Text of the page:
It’s Valentine’s Day and love is in the air! As entrepreneurs and businesspeople busy schedules can sometime get in the way of love, but not for these folks.
Katherine Isbister research Director of New York University Polytechnic School of Engineering’s Game Innovation Lab and Resident Artist of the Lab, Kaho Abe, have created a video game that doubles as wearable technology. Sounds like nothing new, but the catch here is that you have to hold hands with someone to make the game work. So sweet.
Isbister and Abe will debut the Lightning Bug game today during their talk at IndiCade East, an international games conference and festival in Astoria, Queens, at the Museum of the Moving Image. In the game, players represent the last remaining lightning bugs in a world consumed by pollution. They must cooperate with each other in order to fight against a virtual enemy of darkness.
Isbister, who is also associate professor in NYU’s School of Engineering’s Computer Science and Engineering Department, said at the Game Innovation Lab, she has found that the combination of an indie game designer and a human computer interaction researcher proves to be a powerful ability to create emotional and social experiences.
“We believe strongly that advances in interface technology, such as wearable game controllers, require partnerships between art and science like ours,” she said. “In our talk we will offer suggestions for how collaborators can help develop and fund games-we’ll also talk about how indie explorations might inform and inspire better technology for everyday life.”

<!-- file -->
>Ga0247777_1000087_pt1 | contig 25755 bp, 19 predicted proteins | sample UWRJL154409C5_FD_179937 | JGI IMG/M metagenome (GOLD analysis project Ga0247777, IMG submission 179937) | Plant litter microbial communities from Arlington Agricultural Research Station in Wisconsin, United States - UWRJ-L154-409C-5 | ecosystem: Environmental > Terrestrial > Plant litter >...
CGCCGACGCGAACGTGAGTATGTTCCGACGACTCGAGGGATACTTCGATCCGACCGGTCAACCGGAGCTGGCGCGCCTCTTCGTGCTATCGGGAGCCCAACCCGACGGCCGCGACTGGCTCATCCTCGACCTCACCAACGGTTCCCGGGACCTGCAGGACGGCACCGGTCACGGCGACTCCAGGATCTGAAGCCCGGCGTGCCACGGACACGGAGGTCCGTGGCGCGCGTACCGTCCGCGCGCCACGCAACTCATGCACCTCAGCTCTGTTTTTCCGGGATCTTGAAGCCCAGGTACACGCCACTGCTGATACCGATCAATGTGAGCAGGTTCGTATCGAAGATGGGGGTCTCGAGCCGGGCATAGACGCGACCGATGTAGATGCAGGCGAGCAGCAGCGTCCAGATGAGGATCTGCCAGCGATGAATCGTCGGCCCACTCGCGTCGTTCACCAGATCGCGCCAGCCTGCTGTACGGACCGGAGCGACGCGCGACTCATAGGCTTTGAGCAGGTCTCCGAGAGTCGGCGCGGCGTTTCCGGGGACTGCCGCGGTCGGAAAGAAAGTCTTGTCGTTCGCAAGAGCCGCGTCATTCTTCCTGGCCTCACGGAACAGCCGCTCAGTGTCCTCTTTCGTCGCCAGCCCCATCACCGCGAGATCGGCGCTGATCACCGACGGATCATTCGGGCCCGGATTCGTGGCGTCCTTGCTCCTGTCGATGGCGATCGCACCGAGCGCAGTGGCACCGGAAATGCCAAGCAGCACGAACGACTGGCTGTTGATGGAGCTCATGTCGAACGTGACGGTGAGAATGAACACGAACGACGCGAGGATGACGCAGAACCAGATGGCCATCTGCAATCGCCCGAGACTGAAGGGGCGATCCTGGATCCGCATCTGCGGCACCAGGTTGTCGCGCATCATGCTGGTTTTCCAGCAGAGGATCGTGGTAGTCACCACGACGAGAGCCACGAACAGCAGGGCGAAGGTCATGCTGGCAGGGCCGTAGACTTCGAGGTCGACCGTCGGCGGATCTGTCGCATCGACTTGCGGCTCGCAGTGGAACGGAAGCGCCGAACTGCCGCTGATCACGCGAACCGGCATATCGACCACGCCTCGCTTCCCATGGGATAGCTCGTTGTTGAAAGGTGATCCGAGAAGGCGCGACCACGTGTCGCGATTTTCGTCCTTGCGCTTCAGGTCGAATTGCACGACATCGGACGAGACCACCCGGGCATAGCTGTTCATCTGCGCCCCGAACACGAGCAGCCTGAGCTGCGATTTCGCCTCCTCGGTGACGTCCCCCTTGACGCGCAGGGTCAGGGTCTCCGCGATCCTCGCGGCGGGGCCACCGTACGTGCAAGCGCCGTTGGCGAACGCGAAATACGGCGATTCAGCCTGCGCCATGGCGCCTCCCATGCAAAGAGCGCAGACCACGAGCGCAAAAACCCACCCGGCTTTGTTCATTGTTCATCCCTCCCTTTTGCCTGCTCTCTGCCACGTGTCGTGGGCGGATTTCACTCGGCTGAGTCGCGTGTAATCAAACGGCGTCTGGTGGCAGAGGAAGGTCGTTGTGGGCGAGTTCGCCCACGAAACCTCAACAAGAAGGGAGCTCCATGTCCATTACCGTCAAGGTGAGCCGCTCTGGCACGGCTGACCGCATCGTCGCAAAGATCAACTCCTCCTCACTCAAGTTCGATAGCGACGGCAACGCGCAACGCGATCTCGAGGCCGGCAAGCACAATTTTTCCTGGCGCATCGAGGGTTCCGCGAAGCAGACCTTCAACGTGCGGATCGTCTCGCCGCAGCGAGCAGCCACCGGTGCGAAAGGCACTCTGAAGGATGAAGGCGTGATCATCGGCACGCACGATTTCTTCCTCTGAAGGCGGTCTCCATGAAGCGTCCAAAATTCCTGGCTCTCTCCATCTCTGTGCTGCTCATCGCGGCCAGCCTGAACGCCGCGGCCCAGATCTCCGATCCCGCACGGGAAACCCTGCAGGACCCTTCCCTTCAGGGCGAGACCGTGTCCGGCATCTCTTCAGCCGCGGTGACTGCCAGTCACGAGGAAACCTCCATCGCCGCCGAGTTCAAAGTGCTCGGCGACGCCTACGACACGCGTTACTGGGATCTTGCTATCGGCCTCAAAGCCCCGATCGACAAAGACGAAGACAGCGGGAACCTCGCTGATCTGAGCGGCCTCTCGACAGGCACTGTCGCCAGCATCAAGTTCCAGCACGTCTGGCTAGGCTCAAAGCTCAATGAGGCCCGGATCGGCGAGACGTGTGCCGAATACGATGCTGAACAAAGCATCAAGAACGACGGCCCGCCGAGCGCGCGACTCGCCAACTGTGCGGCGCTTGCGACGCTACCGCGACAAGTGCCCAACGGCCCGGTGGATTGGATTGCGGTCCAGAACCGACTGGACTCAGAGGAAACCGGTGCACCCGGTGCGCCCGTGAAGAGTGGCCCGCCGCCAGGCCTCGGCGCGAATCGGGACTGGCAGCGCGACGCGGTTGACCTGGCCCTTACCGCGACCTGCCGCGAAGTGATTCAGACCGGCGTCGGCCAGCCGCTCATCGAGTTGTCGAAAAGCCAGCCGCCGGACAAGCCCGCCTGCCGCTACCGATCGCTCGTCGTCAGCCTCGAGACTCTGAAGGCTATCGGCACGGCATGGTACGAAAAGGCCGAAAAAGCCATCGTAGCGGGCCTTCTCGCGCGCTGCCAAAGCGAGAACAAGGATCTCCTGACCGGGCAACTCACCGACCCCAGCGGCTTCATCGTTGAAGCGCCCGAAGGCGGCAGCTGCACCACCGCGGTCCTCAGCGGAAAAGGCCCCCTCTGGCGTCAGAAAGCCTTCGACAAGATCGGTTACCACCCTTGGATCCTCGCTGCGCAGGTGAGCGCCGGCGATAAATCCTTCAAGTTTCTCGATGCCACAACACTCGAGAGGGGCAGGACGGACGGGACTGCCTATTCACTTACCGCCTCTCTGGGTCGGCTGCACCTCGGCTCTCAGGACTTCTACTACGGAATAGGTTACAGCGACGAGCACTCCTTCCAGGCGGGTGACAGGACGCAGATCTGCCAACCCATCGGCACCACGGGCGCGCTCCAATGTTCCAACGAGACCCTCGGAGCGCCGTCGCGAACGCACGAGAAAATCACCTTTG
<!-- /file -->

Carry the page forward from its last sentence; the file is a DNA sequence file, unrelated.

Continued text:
Like much of the game’s research undertaken by Isbister and Abe during their two-year collaboration, this game emphasizes direct human interaction—as opposed to focusing on the screen—while it explores the potential of video games to affect emotions. Certain stances and physical activities are well documented for impacting emotions- the team expects that its wearable game controllers for Lightning Bug will provide an immersive video game experience that generates cooperation.
Abe said he believes I believe the game’s electronic-embedded costumes will help players take on roles with characteristics and behavior that they normally would not possess.
“When we play video games, we often play through characters in a story,” Abe said. “We control the avatars, create a relationship with them, and experience the game through them.”
There’s serious human science and engineering behind the game and wearable technology developed in Brooklyn. If you’re in the Queens area, I’m sure this will be a very interesting event to check out and since the game requires physical contact it may not be a bad idea to bring your lover along.
By: Ashley Paintsil